Illustration: Anna Dunn
Illustration: Anna Dunn

Mind

I replaced my therapist with an app

Last month, Liz Haycroft “consciously uncoupled” from her therapist. She knew that a £2.99 mood journalling app would never replace face-to-face therapy, but could it actually help?

Added on

By Liz Haycroft on

Here's the thing: I already track my running. I've logged 4,192 sleeps on SleepCycle, I record my daily steps, the hours spent on my phone and if I wasn't on the pill, I'd probably track my periods, too.

So, when I heard about Moodnotes, a pretty new iOS app that helps you record your moods and over time, track changes, explore feelings and emotional habits, I thought I'd give it a go.

First though, a little about my therapy.

Earlier this year, I experienced something unexpected and traumatic, resulting in what I thought was mild PTSD with a hint of insomnia. My poor mother, concerned about the fallout, suggested I go to see someone. I went to a dentist, in hope he could fix the clicking in my jaw that often seemed so tight.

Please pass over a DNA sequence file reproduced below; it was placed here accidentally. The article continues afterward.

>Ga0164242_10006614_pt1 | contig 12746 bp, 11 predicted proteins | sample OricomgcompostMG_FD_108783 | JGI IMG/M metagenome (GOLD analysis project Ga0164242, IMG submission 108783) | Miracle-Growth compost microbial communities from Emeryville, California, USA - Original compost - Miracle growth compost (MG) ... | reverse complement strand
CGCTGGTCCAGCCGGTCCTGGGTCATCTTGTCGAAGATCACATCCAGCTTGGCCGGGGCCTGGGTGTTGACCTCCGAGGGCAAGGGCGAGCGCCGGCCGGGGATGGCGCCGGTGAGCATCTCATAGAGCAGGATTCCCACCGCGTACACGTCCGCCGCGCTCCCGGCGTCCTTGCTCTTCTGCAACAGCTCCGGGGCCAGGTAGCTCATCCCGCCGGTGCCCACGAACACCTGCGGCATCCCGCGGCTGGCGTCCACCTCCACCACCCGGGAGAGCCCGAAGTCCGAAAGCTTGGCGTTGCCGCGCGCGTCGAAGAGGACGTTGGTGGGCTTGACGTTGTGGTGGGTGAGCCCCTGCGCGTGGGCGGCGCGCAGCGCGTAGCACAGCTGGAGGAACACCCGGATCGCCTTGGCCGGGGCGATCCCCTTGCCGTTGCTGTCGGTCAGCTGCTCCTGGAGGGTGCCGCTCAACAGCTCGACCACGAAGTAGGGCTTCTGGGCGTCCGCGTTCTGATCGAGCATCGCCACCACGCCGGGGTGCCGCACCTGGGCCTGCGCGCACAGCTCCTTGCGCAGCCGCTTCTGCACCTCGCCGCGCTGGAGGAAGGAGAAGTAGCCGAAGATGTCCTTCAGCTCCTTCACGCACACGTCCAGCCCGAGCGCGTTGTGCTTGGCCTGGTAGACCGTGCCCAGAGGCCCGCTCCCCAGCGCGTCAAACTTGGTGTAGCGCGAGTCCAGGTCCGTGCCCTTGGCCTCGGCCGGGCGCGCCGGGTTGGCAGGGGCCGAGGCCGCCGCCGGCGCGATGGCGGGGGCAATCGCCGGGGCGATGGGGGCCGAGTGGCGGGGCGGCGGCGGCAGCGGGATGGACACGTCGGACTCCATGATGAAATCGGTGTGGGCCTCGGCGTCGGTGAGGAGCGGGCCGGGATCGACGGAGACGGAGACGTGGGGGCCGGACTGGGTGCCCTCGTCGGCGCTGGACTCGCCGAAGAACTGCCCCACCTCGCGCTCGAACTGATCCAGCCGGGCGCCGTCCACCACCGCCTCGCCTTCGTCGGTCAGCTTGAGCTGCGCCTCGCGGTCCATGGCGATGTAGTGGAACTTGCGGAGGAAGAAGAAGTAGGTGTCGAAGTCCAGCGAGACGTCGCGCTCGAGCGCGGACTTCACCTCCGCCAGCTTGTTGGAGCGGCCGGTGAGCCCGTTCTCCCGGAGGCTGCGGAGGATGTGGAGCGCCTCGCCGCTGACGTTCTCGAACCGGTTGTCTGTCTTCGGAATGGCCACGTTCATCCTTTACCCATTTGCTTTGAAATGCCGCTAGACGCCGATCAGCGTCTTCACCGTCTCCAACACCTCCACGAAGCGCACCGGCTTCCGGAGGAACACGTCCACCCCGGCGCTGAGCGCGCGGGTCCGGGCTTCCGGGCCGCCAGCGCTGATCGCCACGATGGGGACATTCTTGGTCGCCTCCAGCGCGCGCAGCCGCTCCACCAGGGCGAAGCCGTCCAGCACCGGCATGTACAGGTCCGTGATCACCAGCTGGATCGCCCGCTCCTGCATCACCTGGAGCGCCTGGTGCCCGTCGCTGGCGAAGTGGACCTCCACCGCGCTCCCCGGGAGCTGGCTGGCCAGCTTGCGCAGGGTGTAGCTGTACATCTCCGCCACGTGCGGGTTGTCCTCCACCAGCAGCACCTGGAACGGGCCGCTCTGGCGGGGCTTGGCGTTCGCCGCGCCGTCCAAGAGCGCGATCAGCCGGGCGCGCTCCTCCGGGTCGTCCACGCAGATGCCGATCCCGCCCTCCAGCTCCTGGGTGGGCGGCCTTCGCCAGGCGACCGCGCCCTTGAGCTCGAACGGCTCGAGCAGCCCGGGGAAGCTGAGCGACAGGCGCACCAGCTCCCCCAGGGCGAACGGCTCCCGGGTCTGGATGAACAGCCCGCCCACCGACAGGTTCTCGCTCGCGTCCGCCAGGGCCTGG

The dentist was appalled. Unbeknownst to me – little, laidback me – I’d subconsciously chewed deep grooves into my cheeks and ground down my canine teeth, while the jaw pain was a result of constant clenching.

"What? Do I need a mouthguard?" I gasped, to which he replied with a smile: "Just stop doing it."

It was at that point I knew it wasn’t about a mouthguard, but instead time to look at why I was grinding my teeth all night – and, more importantly, how I could stop.

My knowledge of therapy to this point was limited to popular culture – Dr Katz, Dr Melfi, not to mention all those Woody Allen movies. I didn’t know what to expect when I found a brilliant, licensed therapist through It’s Good to Talk. With almost 20 years’ experience, she was whip-smart, matter-of-fact and just a little bit intimidating. Her private rates weren’t cheap but, for six months, I decided to forgo clothes shopping and invest instead in my emotional wellbeing. (Ergo: my teeth, too).